This happened long ago, when people and animals still understood each other's language . . .
One day a farmer led an ox into a muddy paddy to do some plowing. The ox found himself up to his belly in the mire and felt most miserable. He raised a leg here and raised a leg there, moving very slowly. After what seemed like all day, the farmer discovered he had plowed an area probably not bigger than a banana leaf.
The farmer was furious and took a stick to the ox, beating him and scolding him.
"Oh, was there ever a beast more stupid and slower than you?" the farmer asked. "All day long we've been here, and just look at the ridiculously small patch you've managed to plow! Not all animals are as stupid and slow as you, though! No, indeed. Look at the tiger. He is both clever and fast. You ought to be more like him, as if you could!"
"Just wait a moment!" replied the ox, unable to hold his feelings in any longer. "I am better than any tiger when it comes to having any abilities!"
"Oh, is that a fact?" The farmer snorted. "I just bet . . ."
"You don't believe me?" asked the ox. "Fine. Tomorrow take me to see the tiger. I'll show you who is smarter, who is more able!"
"It's a deal," said the farmer. "Now let's get some more work done here!"
The next day the farmer led the ox to the tiger's lair, a cave. Long before the ox arrived, the tiger had already smelled the scent of approaching beef, so he bared his fangs, crouched and waited for the ox to arrive.
When the ox did show up, he lowered his horns and pointed them at the approaching tiger.
"Tiger! Tiger!" shouted the ox. The tiger halted. "Listen to me, Tiger. I did not come here today to fight you to the death. That can wait. No, I came here to tell you that your fangs are dull, as dull as spoons. So I'll suggest something to you. I'll return here in three days' time. During the next three days, I suggest you sharpen your fangs. I'll sharpen my own horns a bit too. Then we shall see who can beat whom. What do you say?"
"I'll be waiting, Ox." The tiger snarled and skulked back inside his cave.
So for the next three days, the tiger went about sharpening his fangs until they were as finely honed as razors.
The ox, meanwhile, sharpened his own horns but only for a day. For the next two days, he gathered all kinds of long, thick stalks and grasses and bound them to his body by wrapping them here and stuffing them there until they made up many layers. Next, he rolled himself in the mud until he was covered with mud from head to tail. When the mud dried, he repeated the process, and then, when that layer was dried, he rolled upon the ground until everything was good and plastered to his body. He then waited until the whole thing dried and hardened.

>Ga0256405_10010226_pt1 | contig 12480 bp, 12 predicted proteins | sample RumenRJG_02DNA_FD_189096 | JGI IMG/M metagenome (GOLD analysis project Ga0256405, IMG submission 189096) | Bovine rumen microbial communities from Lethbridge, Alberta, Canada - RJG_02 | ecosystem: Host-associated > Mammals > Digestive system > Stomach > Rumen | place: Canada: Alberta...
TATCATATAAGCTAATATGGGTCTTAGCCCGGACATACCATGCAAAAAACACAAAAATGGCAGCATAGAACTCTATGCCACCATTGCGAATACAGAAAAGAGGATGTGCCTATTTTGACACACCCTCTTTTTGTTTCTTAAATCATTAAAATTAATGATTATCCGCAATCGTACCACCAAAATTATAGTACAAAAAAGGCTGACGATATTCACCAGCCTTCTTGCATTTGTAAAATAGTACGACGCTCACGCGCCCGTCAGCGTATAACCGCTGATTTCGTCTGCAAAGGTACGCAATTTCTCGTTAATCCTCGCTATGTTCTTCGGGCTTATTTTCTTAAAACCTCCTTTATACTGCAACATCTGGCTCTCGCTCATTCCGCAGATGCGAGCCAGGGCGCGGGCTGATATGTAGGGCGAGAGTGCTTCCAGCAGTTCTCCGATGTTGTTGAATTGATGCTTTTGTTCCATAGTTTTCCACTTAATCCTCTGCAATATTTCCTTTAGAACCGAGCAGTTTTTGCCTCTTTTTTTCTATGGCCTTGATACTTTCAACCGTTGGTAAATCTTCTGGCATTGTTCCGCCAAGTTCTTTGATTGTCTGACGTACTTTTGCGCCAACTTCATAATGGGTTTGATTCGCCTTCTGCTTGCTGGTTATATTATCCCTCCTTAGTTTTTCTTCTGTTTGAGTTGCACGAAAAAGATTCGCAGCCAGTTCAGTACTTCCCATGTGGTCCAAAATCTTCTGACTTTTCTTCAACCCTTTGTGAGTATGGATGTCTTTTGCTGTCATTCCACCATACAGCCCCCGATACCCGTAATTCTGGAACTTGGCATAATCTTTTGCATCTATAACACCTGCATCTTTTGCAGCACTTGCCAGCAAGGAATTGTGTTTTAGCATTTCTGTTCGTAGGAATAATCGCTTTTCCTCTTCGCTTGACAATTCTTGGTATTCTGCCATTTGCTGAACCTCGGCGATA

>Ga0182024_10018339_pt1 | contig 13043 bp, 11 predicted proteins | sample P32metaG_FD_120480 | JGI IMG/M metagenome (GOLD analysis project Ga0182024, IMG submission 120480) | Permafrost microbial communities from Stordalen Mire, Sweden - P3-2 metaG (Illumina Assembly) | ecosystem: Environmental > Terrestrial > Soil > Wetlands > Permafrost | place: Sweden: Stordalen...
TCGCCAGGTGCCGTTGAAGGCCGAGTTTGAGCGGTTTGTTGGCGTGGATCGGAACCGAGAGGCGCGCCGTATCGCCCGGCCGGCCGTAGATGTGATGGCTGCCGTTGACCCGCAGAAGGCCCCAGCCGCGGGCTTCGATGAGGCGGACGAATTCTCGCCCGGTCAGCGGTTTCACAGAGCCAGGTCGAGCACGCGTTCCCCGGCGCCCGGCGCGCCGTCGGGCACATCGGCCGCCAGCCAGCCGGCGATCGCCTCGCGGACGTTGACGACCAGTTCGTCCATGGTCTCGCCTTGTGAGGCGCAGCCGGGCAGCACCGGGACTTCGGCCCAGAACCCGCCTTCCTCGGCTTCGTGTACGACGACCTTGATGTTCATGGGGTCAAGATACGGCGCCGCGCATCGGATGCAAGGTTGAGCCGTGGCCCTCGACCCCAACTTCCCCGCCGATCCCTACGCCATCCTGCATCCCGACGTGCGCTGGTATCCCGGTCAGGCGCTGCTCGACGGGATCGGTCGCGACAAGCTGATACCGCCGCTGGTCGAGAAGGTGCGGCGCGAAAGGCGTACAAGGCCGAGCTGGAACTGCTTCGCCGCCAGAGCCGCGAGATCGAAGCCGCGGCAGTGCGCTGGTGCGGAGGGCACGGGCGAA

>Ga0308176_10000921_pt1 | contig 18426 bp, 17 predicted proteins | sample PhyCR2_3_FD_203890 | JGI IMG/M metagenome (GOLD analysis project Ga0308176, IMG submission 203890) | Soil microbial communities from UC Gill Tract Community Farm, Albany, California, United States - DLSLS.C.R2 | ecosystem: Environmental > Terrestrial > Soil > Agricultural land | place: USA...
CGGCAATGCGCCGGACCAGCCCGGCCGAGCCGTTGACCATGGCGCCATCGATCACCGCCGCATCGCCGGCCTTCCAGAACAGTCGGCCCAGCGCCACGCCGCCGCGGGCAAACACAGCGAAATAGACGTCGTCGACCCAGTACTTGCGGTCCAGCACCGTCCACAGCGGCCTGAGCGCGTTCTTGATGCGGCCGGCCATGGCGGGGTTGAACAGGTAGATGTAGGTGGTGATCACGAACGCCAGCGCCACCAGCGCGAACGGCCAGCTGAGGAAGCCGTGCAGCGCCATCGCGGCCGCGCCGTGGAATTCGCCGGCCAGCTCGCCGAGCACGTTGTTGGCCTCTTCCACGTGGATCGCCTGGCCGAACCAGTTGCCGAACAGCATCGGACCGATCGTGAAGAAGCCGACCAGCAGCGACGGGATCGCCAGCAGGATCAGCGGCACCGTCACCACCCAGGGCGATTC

With the way he looked now, one would not be able to tell that beneath the mud was was layer upon layer of grass and stalks!
Finally the day of the duel to the death arrived. The ox arrived at the appointed place. As expected, the tiger was waiting. Off to the distance stood the farmer to witness the event.
"Why did you show up all covered with mud?" asked the tiger.
"Are you ever dumb!" replied the ox. "Is it not summertime? All day long I plow under the hot sun. Everyone knows oxen like me have to cool ourselves off by getting ourselves nice and muddy!"
"Oh. Well, anyway, Ox, you certainly look . . . beefier, fatter, juicier. I'm really going to enjoy ripping into your flesh!"
"Not so fast, Tiger. I'm not some weak goat or fat hog you can just kill without worry. You'll have your chance."
"You bet I'll have my chance. My fangs were a bit dull a few days ago, but they're more than able now to shred you!"
"Is that so, Tiger? I'll tell you what. I'll give you the first shot. I'll lie down on the ground and let you bite into me three times. If after that, I'm still alive, you must lie down on the ground and let me gore you three times. What do you say?"
"Fine by me!"
The ox nonchalantly lay down on the ground as if to rest.
"Well, come on . . . "
The tiger then immediately sprang upon the ox and sank his fangs into the ox's back, thigh, and then ribs--all without any effect on the ox, all without drawing so much as a drop of blood from the big beast busily switching his tail.
"All right, Tiger. You had your three chances. Now it's my turn . . ."
The tiger lay down, now shaking, now not quite as cocky as before.
The ox then raised himself up and attacked the ox. He gored the tiger's stomach, back and ribs. Blood flowed profusely . . . the tiger never knew what hit him . . . he lay dead in his own pool of blood.
From that day on, the farmer showed the ox newly found respect; he never again scolded or laid a finger on the ox.
To this day, you can ask any farmer about his own ox. He will tell you that, no, an ox is not a graceful, beautiful animal, but, yes, it certainly does know a thing or two!
from Jia Zhi & Sun Jianbing, eds. Zhongguo minjian gushixuan (A selection of Chinese folktales.) pp. 369-370.
Motifs: B264.3, "Duel of tiger and buffalo"; H1122, "Task: Preparing large quantities of grains."